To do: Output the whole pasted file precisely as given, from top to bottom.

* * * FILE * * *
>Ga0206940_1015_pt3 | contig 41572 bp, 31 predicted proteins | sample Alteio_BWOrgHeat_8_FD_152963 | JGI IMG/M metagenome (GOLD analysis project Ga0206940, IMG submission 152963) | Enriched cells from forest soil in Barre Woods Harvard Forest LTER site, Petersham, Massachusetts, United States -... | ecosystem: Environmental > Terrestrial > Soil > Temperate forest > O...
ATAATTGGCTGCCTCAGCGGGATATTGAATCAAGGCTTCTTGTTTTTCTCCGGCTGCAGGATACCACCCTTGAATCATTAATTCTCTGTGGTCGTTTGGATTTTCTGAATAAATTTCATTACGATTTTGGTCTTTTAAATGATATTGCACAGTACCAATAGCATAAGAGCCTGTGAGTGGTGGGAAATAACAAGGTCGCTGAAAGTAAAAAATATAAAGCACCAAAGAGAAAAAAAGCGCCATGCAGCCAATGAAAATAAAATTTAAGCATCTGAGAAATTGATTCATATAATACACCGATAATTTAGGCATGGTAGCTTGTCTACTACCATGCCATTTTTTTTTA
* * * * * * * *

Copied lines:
>Ga0206940_1015_pt3 | contig 41572 bp, 31 predicted proteins | sample Alteio_BWOrgHeat_8_FD_152963 | JGI IMG/M metagenome (GOLD analysis project Ga0206940, IMG submission 152963) | Enriched cells from forest soil in Barre Woods Harvard Forest LTER site, Petersham, Massachusetts, United States -... | ecosystem: Environmental > Terrestrial > Soil > Temperate forest > O...
ATAATTGGCTGCCTCAGCGGGATATTGAATCAAGGCTTCTTGTTTTTCTCCGGCTGCAGGATACCACCCTTGAATCATTAATTCTCTGTGGTCGTTTGGATTTTCTGAATAAATTTCATTACGATTTTGGTCTTTTAAATGATATTGCACAGTACCAATAGCATAAGAGCCTGTGAGTGGTGGGAAATAACAAGGTCGCTGAAAGTAAAAAATATAAAGCACCAAAGAGAAAAAAAGCGCCATGCAGCCAATGAAAATAAAATTTAAGCATCTGAGAAATTGATTCATATAATACACCGATAATTTAGGCATGGTAGCTTGTCTACTACCATGCCATTTTTTTTTA